BROADWAY REVIEWS

BROADWAY REVIEW: Phantom Of The Opera

July 1, 2005: The paint on the balconies of the Majestic Theater looks chipped and the electronic drum machine sounds like something left over from a music video from the 1980’s. But “The Phantom of the Opera” really shows its age (17 years and running) when the signature special effect is presented. Musicals have opened and closed in the time it takes that chandelier to lumber to the floor. Looking like one of Ed Wood’s teetering flying saucers, it crashes to the stage with the force of a shopping cart, the biggest, most extravagant anticlimax in town.

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BROADWAY REVIEW: Wicked

October 31, 2003: SHE'S flying! She's actually flying!

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BROADWAY REVIEW: The Lion King

November 14, 1997:

Suddenly, you're 4 years old again, and you've been taken to the circus for the first time. You can only marvel at the exotic procession of animals before you: the giraffes and the elephants and the hippopotamuses and all those birds in balletic flight. Moreover, these are not the weary-looking beasts in plumes and spangles that usually plod their way through urban circuses but what might be described as their Platonic equivalents, creatures of air and light and even a touch of divinity. Where are you, really, anyway? The location is supposed to be a theater on 42d Street, a thoroughfare that has never been thought of as a gateway to Eden. Yet somehow you have fallen into what appears to be a primal paradise. And even the exquisitely restored New Amsterdam Theater, a former Ziegfeld palace, disappears before the spectacle within it.

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BROADWAY REVIEW: Chicago

November 15, 1996: WHO would have thought there could be such bliss in being played for a patsy?

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BROADWAY REVIEW: Hello, Dolly!

January 1, 1970: The pinnacle of fine dining in New York these days can’t be found in a Michelin-starred restaurant, though it will probably cost you just as much. No, you’ll have to get yourself and your wide-open wallet to the Shubert Theater, where the savory spectacle of Bette Midler eating turns out to be the culinary event of the year.

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BROADWAY REVIEW: The Little Foxes

January 1, 1970: Regina Giddens is a flower of Southern womanhood. That flower is a Venus flytrap. In “The Little Foxes,” Manhattan Theater Club’s nimble, exhilarating revival of Lillian Hellman’s 1939 drama, Regina coerces, deceives, manipulates and maybe even murders. How graceful she is, how charming. And how carnivorous.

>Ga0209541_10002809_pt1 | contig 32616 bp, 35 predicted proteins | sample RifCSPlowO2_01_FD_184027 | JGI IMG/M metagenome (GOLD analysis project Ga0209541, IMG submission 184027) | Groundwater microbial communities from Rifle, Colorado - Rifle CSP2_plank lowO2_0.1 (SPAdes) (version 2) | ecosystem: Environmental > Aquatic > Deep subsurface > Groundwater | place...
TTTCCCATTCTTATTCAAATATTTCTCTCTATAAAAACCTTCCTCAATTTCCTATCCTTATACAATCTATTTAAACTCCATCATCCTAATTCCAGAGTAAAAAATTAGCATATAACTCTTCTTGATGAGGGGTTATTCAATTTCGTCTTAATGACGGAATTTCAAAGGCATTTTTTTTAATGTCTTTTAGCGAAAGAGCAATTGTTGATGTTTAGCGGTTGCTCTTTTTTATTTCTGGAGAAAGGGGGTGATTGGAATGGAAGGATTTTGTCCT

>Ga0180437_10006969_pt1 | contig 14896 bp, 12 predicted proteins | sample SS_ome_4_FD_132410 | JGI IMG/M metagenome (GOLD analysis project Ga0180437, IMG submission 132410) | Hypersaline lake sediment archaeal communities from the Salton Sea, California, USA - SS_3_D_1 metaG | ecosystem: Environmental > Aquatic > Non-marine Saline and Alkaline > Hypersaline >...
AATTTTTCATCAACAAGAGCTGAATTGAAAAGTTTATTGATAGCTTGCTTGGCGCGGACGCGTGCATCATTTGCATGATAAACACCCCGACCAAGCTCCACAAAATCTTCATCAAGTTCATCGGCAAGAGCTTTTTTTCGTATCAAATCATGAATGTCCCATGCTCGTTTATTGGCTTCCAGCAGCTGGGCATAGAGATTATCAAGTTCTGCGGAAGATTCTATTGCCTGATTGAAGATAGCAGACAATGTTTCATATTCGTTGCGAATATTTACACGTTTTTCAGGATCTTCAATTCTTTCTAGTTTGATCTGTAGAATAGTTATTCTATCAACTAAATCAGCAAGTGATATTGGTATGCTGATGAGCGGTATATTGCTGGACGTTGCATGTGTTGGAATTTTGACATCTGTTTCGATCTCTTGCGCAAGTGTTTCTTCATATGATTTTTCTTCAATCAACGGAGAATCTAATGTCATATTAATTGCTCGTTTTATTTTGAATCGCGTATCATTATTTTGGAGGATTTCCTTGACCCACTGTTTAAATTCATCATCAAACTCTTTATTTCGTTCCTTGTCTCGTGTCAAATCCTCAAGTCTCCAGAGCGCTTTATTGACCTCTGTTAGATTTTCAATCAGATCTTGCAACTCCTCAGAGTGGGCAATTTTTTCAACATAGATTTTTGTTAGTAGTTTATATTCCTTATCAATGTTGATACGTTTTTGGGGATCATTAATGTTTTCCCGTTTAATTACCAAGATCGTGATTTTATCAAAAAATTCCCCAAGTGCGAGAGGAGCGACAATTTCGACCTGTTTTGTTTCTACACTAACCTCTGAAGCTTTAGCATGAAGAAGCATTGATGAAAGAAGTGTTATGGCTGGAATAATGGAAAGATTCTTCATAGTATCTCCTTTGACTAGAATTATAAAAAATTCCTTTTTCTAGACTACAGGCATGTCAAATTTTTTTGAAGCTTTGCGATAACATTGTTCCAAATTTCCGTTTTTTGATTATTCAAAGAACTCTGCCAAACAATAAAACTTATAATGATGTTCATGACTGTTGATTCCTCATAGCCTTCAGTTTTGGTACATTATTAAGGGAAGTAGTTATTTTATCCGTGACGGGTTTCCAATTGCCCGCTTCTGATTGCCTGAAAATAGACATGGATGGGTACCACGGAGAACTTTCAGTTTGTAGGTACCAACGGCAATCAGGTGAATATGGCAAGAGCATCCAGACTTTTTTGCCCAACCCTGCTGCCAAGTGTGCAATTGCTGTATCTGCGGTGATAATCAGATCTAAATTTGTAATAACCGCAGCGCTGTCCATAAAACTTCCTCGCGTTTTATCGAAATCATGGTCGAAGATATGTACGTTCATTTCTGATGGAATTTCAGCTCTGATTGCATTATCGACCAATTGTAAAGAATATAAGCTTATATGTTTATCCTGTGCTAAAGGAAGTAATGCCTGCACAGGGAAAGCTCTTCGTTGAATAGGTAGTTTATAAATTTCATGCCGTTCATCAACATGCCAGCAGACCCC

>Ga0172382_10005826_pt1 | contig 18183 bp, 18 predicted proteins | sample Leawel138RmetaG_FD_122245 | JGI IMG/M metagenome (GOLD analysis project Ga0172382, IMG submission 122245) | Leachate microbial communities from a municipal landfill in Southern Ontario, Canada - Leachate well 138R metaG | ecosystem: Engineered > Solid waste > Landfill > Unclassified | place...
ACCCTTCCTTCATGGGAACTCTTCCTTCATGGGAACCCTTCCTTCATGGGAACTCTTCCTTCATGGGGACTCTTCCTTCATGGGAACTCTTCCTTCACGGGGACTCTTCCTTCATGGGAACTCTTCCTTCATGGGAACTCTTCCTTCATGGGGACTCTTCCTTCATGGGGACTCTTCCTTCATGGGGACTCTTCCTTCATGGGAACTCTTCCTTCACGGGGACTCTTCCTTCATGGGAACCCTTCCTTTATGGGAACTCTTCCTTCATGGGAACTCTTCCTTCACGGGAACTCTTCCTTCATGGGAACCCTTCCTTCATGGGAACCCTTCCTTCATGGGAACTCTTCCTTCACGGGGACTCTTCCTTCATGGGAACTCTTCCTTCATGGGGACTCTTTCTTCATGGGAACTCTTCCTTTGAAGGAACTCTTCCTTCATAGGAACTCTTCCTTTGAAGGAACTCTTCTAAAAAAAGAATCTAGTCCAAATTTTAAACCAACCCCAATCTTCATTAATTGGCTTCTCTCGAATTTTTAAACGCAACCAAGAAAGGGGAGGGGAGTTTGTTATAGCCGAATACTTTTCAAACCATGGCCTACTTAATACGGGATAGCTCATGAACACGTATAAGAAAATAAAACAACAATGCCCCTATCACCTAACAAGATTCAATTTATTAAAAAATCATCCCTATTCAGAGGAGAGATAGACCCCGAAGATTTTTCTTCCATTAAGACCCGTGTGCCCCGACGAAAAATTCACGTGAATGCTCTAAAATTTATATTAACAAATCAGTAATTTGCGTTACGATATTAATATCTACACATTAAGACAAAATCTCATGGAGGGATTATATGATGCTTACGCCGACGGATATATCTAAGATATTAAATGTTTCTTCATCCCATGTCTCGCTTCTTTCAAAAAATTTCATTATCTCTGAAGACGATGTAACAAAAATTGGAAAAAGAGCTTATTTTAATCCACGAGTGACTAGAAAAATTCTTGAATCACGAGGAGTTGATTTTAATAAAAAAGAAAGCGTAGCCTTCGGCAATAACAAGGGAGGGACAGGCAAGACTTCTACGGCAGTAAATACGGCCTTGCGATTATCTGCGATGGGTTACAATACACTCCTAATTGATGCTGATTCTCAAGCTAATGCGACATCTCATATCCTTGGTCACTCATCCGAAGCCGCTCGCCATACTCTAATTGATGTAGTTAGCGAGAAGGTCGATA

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BROADWAY REVIEW: Anastasia

January 1, 1970: The amnesiac title character of “Anastasia,” who may or may not be the long-lost daughter of the last Russian czar, isn’t alone in suffering a serious identity crisis. The postcard-scenic show that bears her name, which opened on Monday night at the Broadhurst Theater, has its own troubling case of multiple personality disorder.

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BROADWAY REVIEW: Oslo

January 1, 1970: Some works of art cry out for large canvases. Though it is sparing in its use of scenery or anything approaching spectacle, J. T. Rogers’s “Oslo,” an against-the-odds story of international peacemaking, is undeniably a big play, as expansive and ambitious as any in recent Broadway history. So it is particularly gratifying to announce that it has been allowed to stretch to its full height in the thrilling production that opened on Thursday night, directed with a master’s hand by Bartlett Sher.

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BROADWAY REVIEW: Charlie and the Chocolate Factory

January 1, 1970: Don’t expect a sugar rush from “Charlie and the Chocolate Factory,” the new musical that opened at the Lunt-Fontanne Theater on Sunday. This latest adaptation of Roald Dahl’s winningly sinister children’s story from 1964 is — thank heaven — no sweeter than the two film adaptations it inspired, starring Gene Wilder (1971) and Johnny Depp (2005).

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BROADWAY REVIEW: Present Laughter

January 1, 1970: It’s high time we were reminded again of what a great physical comedian Kevin Kline is. Playing an aging matinee idol in the bouncy new revival of Noël Coward’s “Present Laughter,” Mr. Kline blissfully plies the witty athleticism and derring-do that won him two Tony Awards (“On the 20th Century,” “The Pirates of Penzance”) and an Oscar (“A Fish Called Wanda”) in his youth.

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